I have access to a boring bar, but to do it right requires careful fitting and then hone to size,  Specs vary. The manuals spec measurements we cant run now.  a 3 thou clearance was okay back in the day with good fuel, not so much now.  On a typical Triumph I run 4 thou or 4 & half if the guys gonna run it hard. (Chopper guy or boyracer).   I also add a half though if running the speciality coatings as well.  Racers run loose for a reason.  I have friends who do a quicky break in on the way to the track.

Surface finish MATTERS!  depends on ring choice. Most old stonker Britt bikes run cast pistons and cast iron rings but its best to check. A forged piston is totally different tolerances as is Chrome or Molly rings takes a different surface finish (Crosshatch hone).

Bores a funny thing.  Torque plates is a good thing and best results. When asked many shops tell you yes but dont have them and lie about it.  (Usually a mumbled comment about somebodys reading on the internet again)  But without a long rant about why, trust me, Torque plates are critical if you want it right.
BSA stuff tends to be pretty good metallurgically speaking considering the outdated factories and agricultural tech.  But any overbore is fraught with peril.  Castings can have hidden voids, dirt and casting smegma that is exposed when machining.  Cracks show up (typically near the flange).  I can attest to much disappointment when called by my machinist that the cylinders are junk.

I was looking for and did not see proper measurement tips.  A DIAL BORE gauge is critical for checking.  You can check with a inside Mic and snap gauges with a caliper or a feeler gauge alongside a piston up and down the bores.  (As stated you will tend to see wear spots at different points.  )  SOME Bores are machined as a choke. IE: Different tolerances top vs bottom with the thoughts that at combustion temps the top should run looser.  Others bore straight top to bottom.  Not relevant to BSA but good to know is that some engines run cam ground bores.  These bores are slightly oval shaped but when torqued and up to temp go to true round. (Along with fancy stretch bolts and other whiz-bang techy techy stuff)

Different engines run wear different.  BSA-Triumph tend to run a softer cast iron I think. Typical wear on a used cyl is front and rear along thrust faces of the bore.  A dial bore gauge will show this.  Nortons tend to be very durable and I know several people with mileage on original bores of 100,000 plus miles. They hone and fit new rings and pistons.  (nissan-datsun are this way as well, well cared for bores last forever).  But Nortons are some of the worst cast iron castings so
I am always nervous machining a Norton. (Scrap rate is very high) 

Out of the box pistons is a sticky wicket.  Typical NOS or OEM pistons tend to vary wildly in measurements (Dia) as well as weights.  They are SUPPOSED to be graded (Look for paint dots on the undersides) but many seem to have been done by Blind Willy after a liquid lunch.  I have seen piston weights off by several grams from L-R, as well as dimensions (Dia).  Do a little gentle grinding and get in spec. (Weight) and check ALL tolerances.  I am a big fan of Dynamic balancing and it makes a huge difference so a lot of checking before anything goes to the machine shop.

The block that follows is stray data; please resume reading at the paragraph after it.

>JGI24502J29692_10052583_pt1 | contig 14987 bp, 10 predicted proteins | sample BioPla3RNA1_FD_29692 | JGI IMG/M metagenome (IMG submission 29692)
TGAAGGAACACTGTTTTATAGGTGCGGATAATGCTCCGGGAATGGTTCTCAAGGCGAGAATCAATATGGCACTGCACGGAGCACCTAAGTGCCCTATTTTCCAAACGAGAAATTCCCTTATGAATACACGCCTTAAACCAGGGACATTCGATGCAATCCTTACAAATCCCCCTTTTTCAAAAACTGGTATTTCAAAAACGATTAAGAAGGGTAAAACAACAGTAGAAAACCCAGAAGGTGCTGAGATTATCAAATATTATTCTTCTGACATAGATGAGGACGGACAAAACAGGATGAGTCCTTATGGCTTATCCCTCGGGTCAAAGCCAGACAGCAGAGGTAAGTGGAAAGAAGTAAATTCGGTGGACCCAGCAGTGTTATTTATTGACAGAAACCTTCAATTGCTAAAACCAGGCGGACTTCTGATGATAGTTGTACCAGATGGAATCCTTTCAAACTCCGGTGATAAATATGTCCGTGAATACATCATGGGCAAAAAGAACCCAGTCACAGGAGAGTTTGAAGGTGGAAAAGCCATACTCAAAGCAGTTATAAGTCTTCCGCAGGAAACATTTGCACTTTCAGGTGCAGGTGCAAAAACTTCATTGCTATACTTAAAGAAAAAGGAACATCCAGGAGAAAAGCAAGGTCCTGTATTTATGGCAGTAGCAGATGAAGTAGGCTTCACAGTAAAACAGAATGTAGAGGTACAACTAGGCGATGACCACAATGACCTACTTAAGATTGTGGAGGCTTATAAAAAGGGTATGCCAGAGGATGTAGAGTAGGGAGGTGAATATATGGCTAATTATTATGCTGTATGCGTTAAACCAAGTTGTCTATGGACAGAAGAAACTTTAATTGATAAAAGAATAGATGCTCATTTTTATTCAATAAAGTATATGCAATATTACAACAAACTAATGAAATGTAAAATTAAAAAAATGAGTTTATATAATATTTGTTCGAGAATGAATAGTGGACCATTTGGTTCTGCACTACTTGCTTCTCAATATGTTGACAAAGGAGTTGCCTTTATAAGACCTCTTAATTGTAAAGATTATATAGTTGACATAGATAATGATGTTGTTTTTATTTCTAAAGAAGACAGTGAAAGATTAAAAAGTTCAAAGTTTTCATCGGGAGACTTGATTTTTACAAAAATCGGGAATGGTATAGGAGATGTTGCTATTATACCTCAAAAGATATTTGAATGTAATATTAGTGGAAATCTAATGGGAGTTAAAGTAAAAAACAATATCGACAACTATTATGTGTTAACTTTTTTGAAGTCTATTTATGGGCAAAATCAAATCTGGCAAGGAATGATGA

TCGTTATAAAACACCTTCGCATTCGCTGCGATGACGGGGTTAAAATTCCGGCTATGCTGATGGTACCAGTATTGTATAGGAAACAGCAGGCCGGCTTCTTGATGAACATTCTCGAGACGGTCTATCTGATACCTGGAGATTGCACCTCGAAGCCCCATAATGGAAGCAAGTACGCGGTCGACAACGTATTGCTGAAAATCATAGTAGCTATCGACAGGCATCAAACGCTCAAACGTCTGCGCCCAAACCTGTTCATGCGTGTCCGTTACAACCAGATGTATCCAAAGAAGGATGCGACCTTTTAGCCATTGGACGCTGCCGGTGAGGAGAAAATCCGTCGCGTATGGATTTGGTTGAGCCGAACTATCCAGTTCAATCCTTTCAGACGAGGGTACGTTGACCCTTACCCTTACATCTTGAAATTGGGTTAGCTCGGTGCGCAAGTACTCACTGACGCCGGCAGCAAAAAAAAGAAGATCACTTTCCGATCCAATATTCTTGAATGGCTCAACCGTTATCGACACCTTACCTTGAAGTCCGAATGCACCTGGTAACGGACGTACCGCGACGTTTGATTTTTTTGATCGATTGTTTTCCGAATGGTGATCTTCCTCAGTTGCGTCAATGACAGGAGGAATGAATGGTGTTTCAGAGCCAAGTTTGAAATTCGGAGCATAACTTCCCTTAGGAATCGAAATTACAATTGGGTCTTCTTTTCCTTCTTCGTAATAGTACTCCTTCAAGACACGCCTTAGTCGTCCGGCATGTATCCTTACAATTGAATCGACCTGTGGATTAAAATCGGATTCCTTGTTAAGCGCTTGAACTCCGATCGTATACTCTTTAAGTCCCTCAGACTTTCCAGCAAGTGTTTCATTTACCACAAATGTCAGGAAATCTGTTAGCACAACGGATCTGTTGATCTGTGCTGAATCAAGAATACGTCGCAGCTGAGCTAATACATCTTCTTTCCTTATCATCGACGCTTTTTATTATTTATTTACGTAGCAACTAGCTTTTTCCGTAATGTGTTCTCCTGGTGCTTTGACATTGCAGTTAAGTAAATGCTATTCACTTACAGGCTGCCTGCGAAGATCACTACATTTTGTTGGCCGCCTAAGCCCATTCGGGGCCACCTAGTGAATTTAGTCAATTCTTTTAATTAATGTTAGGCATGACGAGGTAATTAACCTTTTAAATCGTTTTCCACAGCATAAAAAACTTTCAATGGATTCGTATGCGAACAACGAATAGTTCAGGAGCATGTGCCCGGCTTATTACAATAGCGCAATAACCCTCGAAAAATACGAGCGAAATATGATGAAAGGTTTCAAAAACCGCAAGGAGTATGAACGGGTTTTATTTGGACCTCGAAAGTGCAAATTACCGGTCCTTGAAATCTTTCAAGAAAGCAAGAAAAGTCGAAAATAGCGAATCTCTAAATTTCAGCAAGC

I have found the Emgo-JCC and cyclecraft pistons are excellent quality. Highly consistent tolerances 95% of the time. ( had some A65 pistons a few years back with wildly differnt weights by 4 grams I recall, I would have to look at build notes for exact spec).  I have found though the pins do differ so check those. (Easy to correct. Hone the ID of the pin to even up the weights).  These pistons are not as readily availible for older engines like a A7-A10 though. 

Very few shops will touch a Motorcycle crank in my experience. My Go-To crank grinder said he also had trouble training employees and had a lot of problems. He would assign tasks in his shops to employees but after many expensive fiascos only he would do the cranks. They got done when they got done.  If he was out of town racing or vacation or sick you waited. Sadly he died a while back.  The idiot who took over that shop is a incompetent buffoon.  So, theres 3 shops locally who will accept your crank but they are all boxing it up and shipping it to a shop about 2 hours away in another town.  Mixed results.   The oem crank specs is an excellent idea to print off and INCLUDE in a plastic page protector along with your crank, but in some cases you WANT to INCREASE the radius-filet somewhat.  Certain cranks are known for cracking and fractures at stress points.  Research this.  Some radius and filets were inadequate stock and in some cases they were changed in post rev changes.  (Val Page spent a lot of time researching early twins crank issues. Read up on this, its a great story of Process engineering, which I used to do as well in a previous career)

Many of these parts were never high end quality. Built to a price and economies of scale but 50-70 years on some are very hard to source. Nickel and diming a project over machine shop expense is poor economy and logic.  Can you afford or able to source a replacement if you cock it up?   I spend a lot of time wondering about people who cut corners, reuse worn out parts, skimp on bearings or bushes or generally dont see the long term costs of not doing things correct.   Engine rebuilds (Trans too) is NOT where you cut corners.

Machinists are a bunch of Prima-donnas.  Big egos, fragile temperaments and general PIA.  But a skilled machinist never has to want for work or the next job.  My wife is a production manager at a machine shop-manufacturer and we have many friends with their own shops or work in the trade.  But a skilled machinist is a very rare commodity and very hard to find. (need a job? My wifes company has multiple openings).  For that YOU WILL PAY,,, foolish if you think otherwise.
One old crusty guy I know frequently tells people "F**K-off, go find somebody else who can do this!"
Remember that any advice received on a free internet forum is generally worth about 1/2 of what you paid for it.
We overcharge every 3rd customer to pass the savings onto you.
You can have High Quality, Low price, and fast turnaround. Pick any 2, Never all 3 at the same time.